Susan Galleymore occupies when she can…and, among other things, she writes and “does” radio. Read her blog post with lots of photos from May Day, Oakland.

Comments  (Hide Comments)

by Anonymous
Thursday May 3rd, 2012 11:47 AM
As a working class resident of east Oakland, I think that it actually does matter that you come from out of town. I assume you are from Alameda, our beautiful, low-crime, upper middle class neighbor. The majority of Occupy Oakland demonstrators come from out of town, primarily from places such as Berkeley, San Francisco, Alameda, and Marin. We view the fact that you are bringing this to Oakland rather than your hometowns as a rather extreme form of NIMBYism. Downtown Oakland has several nice restaurants and coffee shops; the overwhelming majority of Oaklanders are happy they are there, we go there on our days off after laboring for people in SF, Berkeley, and Alameda all week. The aggressive attempt to end 'gentrification' here comes across to most people outside of Occupy as a bunch of rich white kids trying to tell us we are not allowed to have anything beautiful, telling us to stay poor. I know many Occupy participants; I know many of you are going back to Alameda or Berkeley, eating at a pleasant restaurant, shopping for a new pair of cute shoes, smiling and waving at your neighbor, mentioning the weather instead of bringing up that their million dollar home came from their job at Wells Fargo. Self-satisfied with having come to play radical in Oakland? Most of Oakland is far more radical than Occupy. We want what you have. Please stop oppressing us. I invite you instead to take your 'diversity of tactics' where it has some chance of impact: slash your banker neighbors' tires in Marin, take a hammer to the ATM machines of the Berkeley hills, invite a bunch of homeless people from Richmond to storm that usused building in Alameda and take up residence next to you, intimidate waiters and baristas in Albany for not obeying Occupy demands, then come to Oakland and help out in our schools, patrol our streets, and make yourselves useful.
by AnonUpon
Thursday May 3rd, 2012 12:19 PM
ABSOLUTELY! Our City is not your playground. You want to go set trash cans on fire and smash windows - go do it somewhere else. This isn't the place. We're tired of being oppressed by our bosses but we're more tired of being oppressed by those that claim they want to "liberate us." In Oakland, we're trying to build ourselves up and better ourselves - What these kids want to do is to keep tearing us down because when they go home, it's to a nice safe neighborhood. They don't have to live in our neighborhoods. They don't have to deal with our responsibilities. They don't have responsibilities other than finding their next bowl full of weed.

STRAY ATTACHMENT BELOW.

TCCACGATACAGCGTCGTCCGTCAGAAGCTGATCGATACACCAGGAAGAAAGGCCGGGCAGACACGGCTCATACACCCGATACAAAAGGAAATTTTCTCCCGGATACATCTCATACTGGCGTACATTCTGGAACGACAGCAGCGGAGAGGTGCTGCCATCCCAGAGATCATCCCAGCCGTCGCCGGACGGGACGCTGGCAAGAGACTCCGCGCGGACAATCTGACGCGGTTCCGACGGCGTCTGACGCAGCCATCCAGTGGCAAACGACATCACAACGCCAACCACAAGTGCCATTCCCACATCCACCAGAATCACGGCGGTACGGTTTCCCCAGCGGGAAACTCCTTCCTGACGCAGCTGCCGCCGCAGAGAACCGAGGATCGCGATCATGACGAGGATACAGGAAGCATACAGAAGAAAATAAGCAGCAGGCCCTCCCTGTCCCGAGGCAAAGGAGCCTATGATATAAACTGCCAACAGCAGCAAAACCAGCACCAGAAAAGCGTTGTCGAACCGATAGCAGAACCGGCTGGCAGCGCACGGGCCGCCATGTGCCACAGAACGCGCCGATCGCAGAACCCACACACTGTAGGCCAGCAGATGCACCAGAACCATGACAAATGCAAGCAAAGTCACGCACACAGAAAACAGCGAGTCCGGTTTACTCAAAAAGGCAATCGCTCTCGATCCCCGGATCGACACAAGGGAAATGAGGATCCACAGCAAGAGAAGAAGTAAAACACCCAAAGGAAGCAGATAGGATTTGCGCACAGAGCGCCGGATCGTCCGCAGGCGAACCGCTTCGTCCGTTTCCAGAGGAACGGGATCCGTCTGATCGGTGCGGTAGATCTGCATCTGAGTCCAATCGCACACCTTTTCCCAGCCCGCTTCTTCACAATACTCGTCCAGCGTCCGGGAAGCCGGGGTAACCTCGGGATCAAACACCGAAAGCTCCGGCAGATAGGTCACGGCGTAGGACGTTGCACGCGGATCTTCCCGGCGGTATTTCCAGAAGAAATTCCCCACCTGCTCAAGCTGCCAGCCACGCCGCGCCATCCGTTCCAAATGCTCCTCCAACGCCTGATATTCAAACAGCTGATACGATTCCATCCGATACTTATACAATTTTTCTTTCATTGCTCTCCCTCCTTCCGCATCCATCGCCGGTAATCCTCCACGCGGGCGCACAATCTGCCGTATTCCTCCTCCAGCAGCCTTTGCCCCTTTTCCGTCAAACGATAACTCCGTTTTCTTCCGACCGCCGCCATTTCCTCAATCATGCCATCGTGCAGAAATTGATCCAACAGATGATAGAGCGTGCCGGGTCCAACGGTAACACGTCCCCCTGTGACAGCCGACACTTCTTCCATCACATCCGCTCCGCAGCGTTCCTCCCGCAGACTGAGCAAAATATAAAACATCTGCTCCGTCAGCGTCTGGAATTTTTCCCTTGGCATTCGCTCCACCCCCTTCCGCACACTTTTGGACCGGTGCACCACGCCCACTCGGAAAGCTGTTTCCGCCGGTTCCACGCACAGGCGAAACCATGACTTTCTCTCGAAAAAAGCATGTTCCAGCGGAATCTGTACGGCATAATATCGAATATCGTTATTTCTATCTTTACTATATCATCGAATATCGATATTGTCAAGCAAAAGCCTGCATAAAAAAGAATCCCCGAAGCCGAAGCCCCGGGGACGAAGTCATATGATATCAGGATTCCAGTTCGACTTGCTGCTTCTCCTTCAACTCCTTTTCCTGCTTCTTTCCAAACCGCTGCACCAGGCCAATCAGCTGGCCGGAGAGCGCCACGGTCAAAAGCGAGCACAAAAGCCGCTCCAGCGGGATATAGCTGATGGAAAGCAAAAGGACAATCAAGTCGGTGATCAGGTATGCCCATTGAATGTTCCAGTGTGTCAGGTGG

I wish every business had a Phil Tagami with a shotgun.
by Konsider
Thursday May 3rd, 2012 12:27 PM
I am from Berkeley and have an income of about $930 dollars a month. Section 8 is off the table. I was homeless for 6 years but was lucky to have found a room. I support my mother as well. I attempted to work with Occupy Berkeley but the elite pacifists there have maintained their hardline stance that we should concentrate on outreach rather than radical actions, on grounds that Berkeley isn't ready for it yet. It's hard to believe, but I am serious. There were no actions on May day in Berkeley. Am I allowed to come next door, or do you have a monopoly on Oakland?
by Back on the Island
Thursday May 3rd, 2012 12:31 PM
Susan Gellymore, the darling anti-War mother, wrote this piece. Susan, did you write this from your cozy house in Alameda, or from a comfortable cafe down on the main drag there in Alameda? Easy to crow so lovingly about Occupy when they're not shitting all over your downtown isn't it? Is your son talking to you? Things seem strained according this Chronicle article.
by Of Course!
Thursday May 3rd, 2012 12:33 PM
Of course you're welcome! Just don't set anything on fire, don't break glass, and don't terrorize shop workers and owners. In other words, act like a human being.
by Konsider
Thursday May 3rd, 2012 1:22 PM
Thank you sir, your so benevolent. I am so glad I have your permission to protest in the right way. Glad to know that being a human being is a US, er, I mean Oakland thing. With such pseudo nationalistic thinking, perhaps Oakland might someday become a proud state.

by .....
Thursday May 3rd, 2012 3:33 PM
worried about damage to property while gthe cops have killed your sons??? youre insane!
by Zachary RunningWolf
(runningwolf.zachary [at] Friday May 4th, 2012 7:39 AM
Let a million seeds sprout that are indigenous to this land and are helpful in feeding the densely populated area - East Bay. The lawn comes from the British aristocracy representing a sign of wealth. The lawn represented that you had so much wealth (land) that you did not have to grow food. This is why on all institutions like The Commons (Oscar Grant Plaza), Universities and other institutions of Amerikkklan you will always see lawns. As soon as I saw people planting seeds of food that the powers at be were going to try to crush the movement. Remember they did not get us all as the tree sitter survived the 900 police invasion of downtown Oakland. I say this not to blow my own horn but to identify how to defend our encampments in Public places and not run into buildings (private property) to be Kettled and go to jail. Tree sitting along with staying in public places (ie. the commons and parks) puts the pressure squarely on our local government to explain why poverty is a crime (No curfews). I'm not saying don't grab buildings but don't announce to the police and challenge them when we do not have the numbers. Do not worry we will have the numbers soon.